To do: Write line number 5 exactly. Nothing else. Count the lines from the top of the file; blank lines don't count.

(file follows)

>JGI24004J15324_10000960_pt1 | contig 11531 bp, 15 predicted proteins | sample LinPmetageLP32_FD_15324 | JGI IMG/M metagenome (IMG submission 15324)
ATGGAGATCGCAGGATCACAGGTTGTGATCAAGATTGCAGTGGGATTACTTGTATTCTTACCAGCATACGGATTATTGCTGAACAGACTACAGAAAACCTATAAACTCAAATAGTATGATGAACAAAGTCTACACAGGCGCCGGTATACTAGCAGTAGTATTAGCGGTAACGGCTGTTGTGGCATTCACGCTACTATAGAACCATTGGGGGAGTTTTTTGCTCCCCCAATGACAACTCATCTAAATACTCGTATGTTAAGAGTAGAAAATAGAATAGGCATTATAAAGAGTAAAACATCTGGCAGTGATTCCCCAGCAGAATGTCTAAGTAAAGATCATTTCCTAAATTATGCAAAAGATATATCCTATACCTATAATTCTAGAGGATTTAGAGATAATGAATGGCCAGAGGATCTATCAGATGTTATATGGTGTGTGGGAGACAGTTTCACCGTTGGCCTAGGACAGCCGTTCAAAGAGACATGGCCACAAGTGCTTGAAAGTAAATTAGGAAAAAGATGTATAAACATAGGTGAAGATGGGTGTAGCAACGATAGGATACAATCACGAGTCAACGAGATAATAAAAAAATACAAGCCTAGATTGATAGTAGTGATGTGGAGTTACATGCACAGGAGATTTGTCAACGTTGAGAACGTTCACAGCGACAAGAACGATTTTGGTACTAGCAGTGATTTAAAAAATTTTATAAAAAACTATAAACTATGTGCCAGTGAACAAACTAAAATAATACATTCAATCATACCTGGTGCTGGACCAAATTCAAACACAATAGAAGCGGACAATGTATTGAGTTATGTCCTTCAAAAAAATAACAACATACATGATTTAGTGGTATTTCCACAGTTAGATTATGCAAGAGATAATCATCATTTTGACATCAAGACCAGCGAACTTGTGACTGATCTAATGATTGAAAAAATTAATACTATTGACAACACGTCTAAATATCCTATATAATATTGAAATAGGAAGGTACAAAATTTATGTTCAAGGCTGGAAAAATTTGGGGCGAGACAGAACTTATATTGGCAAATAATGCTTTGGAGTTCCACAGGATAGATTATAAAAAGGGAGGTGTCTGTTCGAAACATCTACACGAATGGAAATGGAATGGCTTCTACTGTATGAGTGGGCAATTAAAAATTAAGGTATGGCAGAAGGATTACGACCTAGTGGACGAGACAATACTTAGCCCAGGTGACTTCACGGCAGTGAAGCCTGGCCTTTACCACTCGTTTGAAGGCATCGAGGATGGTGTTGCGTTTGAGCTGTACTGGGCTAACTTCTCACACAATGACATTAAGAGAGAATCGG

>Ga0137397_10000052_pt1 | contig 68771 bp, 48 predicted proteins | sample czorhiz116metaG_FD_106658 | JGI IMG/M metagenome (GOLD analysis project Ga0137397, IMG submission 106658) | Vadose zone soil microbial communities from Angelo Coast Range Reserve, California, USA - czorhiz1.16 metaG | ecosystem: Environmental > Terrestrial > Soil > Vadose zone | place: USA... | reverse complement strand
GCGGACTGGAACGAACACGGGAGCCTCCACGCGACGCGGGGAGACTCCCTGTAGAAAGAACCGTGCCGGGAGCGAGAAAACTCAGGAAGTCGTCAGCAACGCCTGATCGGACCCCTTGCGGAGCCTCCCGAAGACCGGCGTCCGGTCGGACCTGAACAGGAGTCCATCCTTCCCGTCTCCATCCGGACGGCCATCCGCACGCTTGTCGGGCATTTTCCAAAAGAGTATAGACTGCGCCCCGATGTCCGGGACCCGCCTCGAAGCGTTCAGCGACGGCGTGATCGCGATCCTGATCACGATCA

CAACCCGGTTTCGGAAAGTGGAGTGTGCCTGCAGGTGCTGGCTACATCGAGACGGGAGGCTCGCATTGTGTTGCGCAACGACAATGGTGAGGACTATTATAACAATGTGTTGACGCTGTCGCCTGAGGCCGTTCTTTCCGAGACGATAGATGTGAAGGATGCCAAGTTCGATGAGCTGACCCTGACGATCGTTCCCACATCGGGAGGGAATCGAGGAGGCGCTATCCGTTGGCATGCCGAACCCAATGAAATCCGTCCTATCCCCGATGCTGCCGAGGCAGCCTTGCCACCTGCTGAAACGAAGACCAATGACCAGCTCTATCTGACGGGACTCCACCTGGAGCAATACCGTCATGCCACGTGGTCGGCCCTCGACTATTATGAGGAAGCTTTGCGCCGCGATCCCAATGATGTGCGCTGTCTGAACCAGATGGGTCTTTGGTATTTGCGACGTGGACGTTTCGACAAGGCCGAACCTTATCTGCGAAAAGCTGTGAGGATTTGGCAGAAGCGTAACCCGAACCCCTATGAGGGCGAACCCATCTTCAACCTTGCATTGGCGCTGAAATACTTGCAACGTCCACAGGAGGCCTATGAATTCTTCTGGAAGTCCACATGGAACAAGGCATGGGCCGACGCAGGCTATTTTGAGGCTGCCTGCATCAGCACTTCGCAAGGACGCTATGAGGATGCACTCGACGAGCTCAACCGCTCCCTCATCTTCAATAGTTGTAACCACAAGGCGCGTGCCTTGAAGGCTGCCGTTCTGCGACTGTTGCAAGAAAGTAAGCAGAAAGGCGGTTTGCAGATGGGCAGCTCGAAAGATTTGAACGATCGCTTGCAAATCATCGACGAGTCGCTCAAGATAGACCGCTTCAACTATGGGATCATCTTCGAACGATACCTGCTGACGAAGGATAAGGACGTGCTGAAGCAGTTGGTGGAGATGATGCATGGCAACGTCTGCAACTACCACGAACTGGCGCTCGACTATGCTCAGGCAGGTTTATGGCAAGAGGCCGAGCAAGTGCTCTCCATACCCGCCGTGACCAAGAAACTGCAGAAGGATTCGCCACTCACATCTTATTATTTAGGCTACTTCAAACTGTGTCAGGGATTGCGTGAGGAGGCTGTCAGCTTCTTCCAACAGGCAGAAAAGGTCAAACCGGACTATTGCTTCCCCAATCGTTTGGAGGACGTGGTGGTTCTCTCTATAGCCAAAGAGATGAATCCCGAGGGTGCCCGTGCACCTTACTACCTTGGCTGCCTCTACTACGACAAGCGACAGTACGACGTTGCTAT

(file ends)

CAACCCGGTTTCGGAAAGTGGAGTGTGCCTGCAGGTGCTGGCTACATCGAGACGGGAGGCTCGCATTGTGTTGCGCAACGACAATGGTGAGGACTATTATAACAATGTGTTGACGCTGTCGCCTGAGGCCGTTCTTTCCGAGACGATAGATGTGAAGGATGCCAAGTTCGATGAGCTGACCCTGACGATCGTTCCCACATCGGGAGGGAATCGAGGAGGCGCTATCCGTTGGCATGCCGAACCCAATGAAATCCGTCCTATCCCCGATGCTGCCGAGGCAGCCTTGCCACCTGCTGAAACGAAGACCAATGACCAGCTCTATCTGACGGGACTCCACCTGGAGCAATACCGTCATGCCACGTGGTCGGCCCTCGACTATTATGAGGAAGCTTTGCGCCGCGATCCCAATGATGTGCGCTGTCTGAACCAGATGGGTCTTTGGTATTTGCGACGTGGACGTTTCGACAAGGCCGAACCTTATCTGCGAAAAGCTGTGAGGATTTGGCAGAAGCGTAACCCGAACCCCTATGAGGGCGAACCCATCTTCAACCTTGCATTGGCGCTGAAATACTTGCAACGTCCACAGGAGGCCTATGAATTCTTCTGGAAGTCCACATGGAACAAGGCATGGGCCGACGCAGGCTATTTTGAGGCTGCCTGCATCAGCACTTCGCAAGGACGCTATGAGGATGCACTCGACGAGCTCAACCGCTCCCTCATCTTCAATAGTTGTAACCACAAGGCGCGTGCCTTGAAGGCTGCCGTTCTGCGACTGTTGCAAGAAAGTAAGCAGAAAGGCGGTTTGCAGATGGGCAGCTCGAAAGATTTGAACGATCGCTTGCAAATCATCGACGAGTCGCTCAAGATAGACCGCTTCAACTATGGGATCATCTTCGAACGATACCTGCTGACGAAGGATAAGGACGTGCTGAAGCAGTTGGTGGAGATGATGCATGGCAACGTCTGCAACTACCACGAACTGGCGCTCGACTATGCTCAGGCAGGTTTATGGCAAGAGGCCGAGCAAGTGCTCTCCATACCCGCCGTGACCAAGAAACTGCAGAAGGATTCGCCACTCACATCTTATTATTTAGGCTACTTCAAACTGTGTCAGGGATTGCGTGAGGAGGCTGTCAGCTTCTTCCAACAGGCAGAAAAGGTCAAACCGGACTATTGCTTCCCCAATCGTTTGGAGGACGTGGTGGTTCTCTCTATAGCCAAAGAGATGAATCCCGAGGGTGCCCGTGCACCTTACTACCTTGGCTGCCTCTACTACGACAAGCGACAGTACGACGTTGCTAT